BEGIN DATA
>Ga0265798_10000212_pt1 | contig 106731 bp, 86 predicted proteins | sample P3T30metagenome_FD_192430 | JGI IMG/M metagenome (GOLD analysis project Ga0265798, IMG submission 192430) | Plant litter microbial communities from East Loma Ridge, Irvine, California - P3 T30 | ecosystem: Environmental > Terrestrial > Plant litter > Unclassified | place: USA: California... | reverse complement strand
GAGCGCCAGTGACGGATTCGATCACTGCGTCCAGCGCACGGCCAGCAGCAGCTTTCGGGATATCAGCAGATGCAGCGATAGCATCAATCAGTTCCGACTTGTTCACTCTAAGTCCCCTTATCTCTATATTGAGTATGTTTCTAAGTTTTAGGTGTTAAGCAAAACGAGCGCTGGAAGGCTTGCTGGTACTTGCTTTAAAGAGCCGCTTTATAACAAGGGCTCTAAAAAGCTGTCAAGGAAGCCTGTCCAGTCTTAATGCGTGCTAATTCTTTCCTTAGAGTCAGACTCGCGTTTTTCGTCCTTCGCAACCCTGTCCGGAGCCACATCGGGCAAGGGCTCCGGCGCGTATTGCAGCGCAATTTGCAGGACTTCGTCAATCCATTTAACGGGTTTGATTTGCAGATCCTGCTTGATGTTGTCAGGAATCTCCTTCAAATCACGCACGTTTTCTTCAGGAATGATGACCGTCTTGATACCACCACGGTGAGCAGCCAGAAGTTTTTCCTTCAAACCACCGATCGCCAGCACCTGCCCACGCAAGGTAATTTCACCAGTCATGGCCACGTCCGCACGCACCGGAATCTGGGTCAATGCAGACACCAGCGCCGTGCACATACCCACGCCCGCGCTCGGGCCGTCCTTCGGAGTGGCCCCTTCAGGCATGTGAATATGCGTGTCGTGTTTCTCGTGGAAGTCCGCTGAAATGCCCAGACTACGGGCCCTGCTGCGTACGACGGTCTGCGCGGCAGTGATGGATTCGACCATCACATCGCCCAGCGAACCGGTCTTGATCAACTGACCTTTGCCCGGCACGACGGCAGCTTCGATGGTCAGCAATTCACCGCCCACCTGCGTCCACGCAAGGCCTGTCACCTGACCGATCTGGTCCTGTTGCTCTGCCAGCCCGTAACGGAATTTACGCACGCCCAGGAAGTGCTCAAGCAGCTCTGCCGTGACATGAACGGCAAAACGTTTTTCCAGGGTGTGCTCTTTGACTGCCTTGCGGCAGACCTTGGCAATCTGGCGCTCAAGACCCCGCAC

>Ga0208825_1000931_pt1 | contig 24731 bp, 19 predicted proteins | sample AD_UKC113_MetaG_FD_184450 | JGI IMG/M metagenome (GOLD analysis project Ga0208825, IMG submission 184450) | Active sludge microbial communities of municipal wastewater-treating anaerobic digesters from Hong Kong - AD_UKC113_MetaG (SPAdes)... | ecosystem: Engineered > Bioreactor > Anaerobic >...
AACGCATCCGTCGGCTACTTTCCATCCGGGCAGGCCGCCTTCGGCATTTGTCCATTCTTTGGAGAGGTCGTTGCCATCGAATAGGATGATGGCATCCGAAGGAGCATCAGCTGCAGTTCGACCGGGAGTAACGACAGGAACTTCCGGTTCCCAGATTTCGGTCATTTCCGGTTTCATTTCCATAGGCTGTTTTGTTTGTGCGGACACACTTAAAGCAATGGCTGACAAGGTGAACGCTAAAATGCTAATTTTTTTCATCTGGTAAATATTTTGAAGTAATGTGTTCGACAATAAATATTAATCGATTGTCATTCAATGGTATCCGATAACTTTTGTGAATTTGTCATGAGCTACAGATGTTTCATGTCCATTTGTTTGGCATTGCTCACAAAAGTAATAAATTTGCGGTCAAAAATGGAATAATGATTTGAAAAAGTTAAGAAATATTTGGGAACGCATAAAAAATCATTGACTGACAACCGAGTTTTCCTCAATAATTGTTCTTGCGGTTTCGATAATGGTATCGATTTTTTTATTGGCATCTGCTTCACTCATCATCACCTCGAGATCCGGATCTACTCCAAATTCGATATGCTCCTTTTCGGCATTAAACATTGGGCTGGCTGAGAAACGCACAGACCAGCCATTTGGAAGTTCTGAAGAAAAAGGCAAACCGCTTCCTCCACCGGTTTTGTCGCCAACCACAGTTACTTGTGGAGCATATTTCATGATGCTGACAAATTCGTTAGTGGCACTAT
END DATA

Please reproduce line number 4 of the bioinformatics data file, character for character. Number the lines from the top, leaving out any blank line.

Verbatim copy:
AACGCATCCGTCGGCTACTTTCCATCCGGGCAGGCCGCCTTCGGCATTTGTCCATTCTTTGGAGAGGTCGTTGCCATCGAATAGGATGATGGCATCCGAAGGAGCATCAGCTGCAGTTCGACCGGGAGTAACGACAGGAACTTCCGGTTCCCAGATTTCGGTCATTTCCGGTTTCATTTCCATAGGCTGTTTTGTTTGTGCGGACACACTTAAAGCAATGGCTGACAAGGTGAACGCTAAAATGCTAATTTTTTTCATCTGGTAAATATTTTGAAGTAATGTGTTCGACAATAAATATTAATCGATTGTCATTCAATGGTATCCGATAACTTTTGTGAATTTGTCATGAGCTACAGATGTTTCATGTCCATTTGTTTGGCATTGCTCACAAAAGTAATAAATTTGCGGTCAAAAATGGAATAATGATTTGAAAAAGTTAAGAAATATTTGGGAACGCATAAAAAATCATTGACTGACAACCGAGTTTTCCTCAATAATTGTTCTTGCGGTTTCGATAATGGTATCGATTTTTTTATTGGCATCTGCTTCACTCATCATCACCTCGAGATCCGGATCTACTCCAAATTCGATATGCTCCTTTTCGGCATTAAACATTGGGCTGGCTGAGAAACGCACAGACCAGCCATTTGGAAGTTCTGAAGAAAAAGGCAAACCGCTTCCTCCACCGGTTTTGTCGCCAACCACAGTTACTTGTGGAGCATATTTCATGATGCTGACAAATTCGTTAGTGGCACTAT